Every now and then, some western media outlet decides to have a bit of fun and cover some event in the West in the same way as they would a foreign country.
So, for example, the election of Donald Trump despite a campaign filled with scandal. Or Mr Trump’s insertion of family members into his administration. How would The Washington Post or The New York Times describe such events as and when they occur in an African country?
Now, The Washington Post has a spoof piece on the events in Charlottesville, reporting on the situation just as one would from a “foreign country”. The journalist gets the tone largely right – there is international alarm about “ethnic violence in the United States under the new regime of President Trump.”
And it is true that Mr Trump’s election has “emboldened white ethno-nationalist groups and domestic terrorist organizations.”
And the story states a fact generally missed out in western or eastern reporting: “…the emboldening of white supremacists and neo-Nazis raises questions about the state of the United States’ democracy 152 years after its brutal civil war over the rights of the white ethnic majority in its southern region to enslave members of the black ethnic minority.”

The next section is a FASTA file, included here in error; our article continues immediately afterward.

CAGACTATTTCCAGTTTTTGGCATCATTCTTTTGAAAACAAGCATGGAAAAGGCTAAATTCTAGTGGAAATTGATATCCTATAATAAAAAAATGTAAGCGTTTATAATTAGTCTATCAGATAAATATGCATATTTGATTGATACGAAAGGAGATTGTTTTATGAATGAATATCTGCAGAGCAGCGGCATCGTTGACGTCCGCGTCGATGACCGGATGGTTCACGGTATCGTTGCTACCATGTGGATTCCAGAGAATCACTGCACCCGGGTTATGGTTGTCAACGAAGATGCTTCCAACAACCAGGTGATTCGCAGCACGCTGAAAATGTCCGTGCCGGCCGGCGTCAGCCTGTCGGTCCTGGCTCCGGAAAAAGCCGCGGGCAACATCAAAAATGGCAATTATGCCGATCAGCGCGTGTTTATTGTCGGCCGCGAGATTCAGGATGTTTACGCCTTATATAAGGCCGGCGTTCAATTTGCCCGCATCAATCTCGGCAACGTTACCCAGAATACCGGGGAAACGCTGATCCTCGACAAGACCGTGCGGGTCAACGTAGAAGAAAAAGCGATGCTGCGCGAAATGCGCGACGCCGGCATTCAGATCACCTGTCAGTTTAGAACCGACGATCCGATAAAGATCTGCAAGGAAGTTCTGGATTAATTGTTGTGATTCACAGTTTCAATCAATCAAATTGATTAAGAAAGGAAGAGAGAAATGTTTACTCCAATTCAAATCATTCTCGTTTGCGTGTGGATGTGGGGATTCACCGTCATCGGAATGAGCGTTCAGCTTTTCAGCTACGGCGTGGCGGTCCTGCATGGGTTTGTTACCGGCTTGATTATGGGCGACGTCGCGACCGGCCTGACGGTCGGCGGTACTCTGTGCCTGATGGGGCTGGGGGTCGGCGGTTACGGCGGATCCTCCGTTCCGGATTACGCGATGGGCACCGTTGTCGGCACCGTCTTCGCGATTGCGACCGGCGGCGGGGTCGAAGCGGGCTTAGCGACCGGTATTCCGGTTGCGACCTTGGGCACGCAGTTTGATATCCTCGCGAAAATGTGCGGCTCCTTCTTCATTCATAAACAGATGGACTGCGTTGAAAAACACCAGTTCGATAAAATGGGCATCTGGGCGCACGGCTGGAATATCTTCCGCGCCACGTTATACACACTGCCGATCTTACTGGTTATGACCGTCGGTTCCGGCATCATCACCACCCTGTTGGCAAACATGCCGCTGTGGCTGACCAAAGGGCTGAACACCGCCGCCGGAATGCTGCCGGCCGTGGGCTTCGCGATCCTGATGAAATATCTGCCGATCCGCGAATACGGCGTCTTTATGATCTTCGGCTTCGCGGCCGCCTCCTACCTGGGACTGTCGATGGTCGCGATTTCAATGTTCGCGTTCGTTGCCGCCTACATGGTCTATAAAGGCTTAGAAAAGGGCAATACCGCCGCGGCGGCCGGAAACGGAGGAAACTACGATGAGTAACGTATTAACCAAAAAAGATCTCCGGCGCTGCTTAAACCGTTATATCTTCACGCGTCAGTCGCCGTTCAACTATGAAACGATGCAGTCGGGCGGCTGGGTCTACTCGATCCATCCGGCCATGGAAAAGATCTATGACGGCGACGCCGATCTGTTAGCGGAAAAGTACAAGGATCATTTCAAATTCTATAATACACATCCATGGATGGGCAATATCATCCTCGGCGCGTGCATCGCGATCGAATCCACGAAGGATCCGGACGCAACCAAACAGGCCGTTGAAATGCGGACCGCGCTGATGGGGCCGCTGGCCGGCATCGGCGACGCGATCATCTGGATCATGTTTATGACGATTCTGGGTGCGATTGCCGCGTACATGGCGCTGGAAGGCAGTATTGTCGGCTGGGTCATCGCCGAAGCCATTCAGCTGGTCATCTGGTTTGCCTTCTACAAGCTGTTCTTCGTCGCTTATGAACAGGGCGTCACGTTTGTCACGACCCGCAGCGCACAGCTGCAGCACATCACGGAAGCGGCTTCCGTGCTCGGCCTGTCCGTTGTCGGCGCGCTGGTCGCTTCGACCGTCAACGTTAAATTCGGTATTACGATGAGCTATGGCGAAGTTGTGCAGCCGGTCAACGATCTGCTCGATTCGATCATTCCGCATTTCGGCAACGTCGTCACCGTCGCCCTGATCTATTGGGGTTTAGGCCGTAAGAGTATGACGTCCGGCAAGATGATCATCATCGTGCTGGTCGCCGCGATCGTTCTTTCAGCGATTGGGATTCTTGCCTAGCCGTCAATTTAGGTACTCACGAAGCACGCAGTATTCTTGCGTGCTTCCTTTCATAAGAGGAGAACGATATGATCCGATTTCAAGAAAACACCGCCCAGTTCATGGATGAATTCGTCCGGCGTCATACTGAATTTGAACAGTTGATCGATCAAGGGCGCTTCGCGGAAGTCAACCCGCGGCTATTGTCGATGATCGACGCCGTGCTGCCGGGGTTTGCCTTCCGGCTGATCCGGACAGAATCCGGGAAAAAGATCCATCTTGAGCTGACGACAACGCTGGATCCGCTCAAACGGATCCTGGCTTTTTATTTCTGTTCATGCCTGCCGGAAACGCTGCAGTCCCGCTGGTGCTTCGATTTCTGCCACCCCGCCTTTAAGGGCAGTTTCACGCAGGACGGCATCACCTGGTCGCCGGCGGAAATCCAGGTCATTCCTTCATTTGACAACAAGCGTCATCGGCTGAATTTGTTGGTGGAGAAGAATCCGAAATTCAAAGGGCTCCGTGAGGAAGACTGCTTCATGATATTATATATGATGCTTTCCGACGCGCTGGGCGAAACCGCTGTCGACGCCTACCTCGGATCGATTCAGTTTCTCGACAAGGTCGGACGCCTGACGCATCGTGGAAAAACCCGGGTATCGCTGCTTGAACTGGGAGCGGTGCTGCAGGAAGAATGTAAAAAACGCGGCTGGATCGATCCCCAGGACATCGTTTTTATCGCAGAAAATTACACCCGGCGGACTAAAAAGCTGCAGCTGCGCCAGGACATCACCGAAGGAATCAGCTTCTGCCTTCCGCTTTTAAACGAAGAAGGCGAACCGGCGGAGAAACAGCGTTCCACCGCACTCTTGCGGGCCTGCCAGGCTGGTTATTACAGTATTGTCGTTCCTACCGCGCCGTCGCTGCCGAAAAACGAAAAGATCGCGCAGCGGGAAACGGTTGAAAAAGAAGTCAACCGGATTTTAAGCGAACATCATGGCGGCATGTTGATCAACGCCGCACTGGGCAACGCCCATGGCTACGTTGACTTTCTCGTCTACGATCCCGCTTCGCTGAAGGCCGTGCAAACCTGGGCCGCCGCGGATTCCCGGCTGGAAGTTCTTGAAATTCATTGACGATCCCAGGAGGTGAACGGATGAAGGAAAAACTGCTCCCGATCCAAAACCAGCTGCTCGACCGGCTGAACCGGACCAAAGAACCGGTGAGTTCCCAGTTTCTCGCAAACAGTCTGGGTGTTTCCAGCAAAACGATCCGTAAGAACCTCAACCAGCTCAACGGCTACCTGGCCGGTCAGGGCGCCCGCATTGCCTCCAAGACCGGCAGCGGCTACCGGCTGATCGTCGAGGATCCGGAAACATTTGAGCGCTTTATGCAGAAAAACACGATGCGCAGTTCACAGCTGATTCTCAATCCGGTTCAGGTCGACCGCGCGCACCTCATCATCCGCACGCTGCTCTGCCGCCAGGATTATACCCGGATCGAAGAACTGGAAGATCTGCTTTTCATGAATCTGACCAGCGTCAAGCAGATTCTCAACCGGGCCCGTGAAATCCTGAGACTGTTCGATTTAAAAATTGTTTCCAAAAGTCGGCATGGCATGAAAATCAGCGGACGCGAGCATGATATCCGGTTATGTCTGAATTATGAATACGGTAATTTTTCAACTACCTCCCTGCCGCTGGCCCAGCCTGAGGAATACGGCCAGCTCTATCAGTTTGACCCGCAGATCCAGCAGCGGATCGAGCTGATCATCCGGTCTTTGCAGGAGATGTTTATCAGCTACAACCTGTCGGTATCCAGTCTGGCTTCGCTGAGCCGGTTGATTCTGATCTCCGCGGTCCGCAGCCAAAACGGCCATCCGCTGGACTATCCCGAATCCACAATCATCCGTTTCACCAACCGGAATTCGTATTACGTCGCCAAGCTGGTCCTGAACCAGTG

Such reports have more than curiosity value. It’s clear that a dualism of perspective is applied in terms of subject matter. An event in the West – even if it seems almost exactly the same as in the non-western developing world – will be reported in a totally different way. Different words are used. And different conclusions are drawn.
Angola’s president and his millionaire daughter-cum-aide are written about differently from Mr Trump and millionaire daughter-cum-aide Ivanka. (I accept that President Dos Santos has been in power 37 years and Mr Trump just seven months. But the basic impetus – turning government into a family business – is the same.)
The greatest puzzle of them all though is as follows: if the western media realizes it applies a double standard to its reportage, why doesn’t it stop?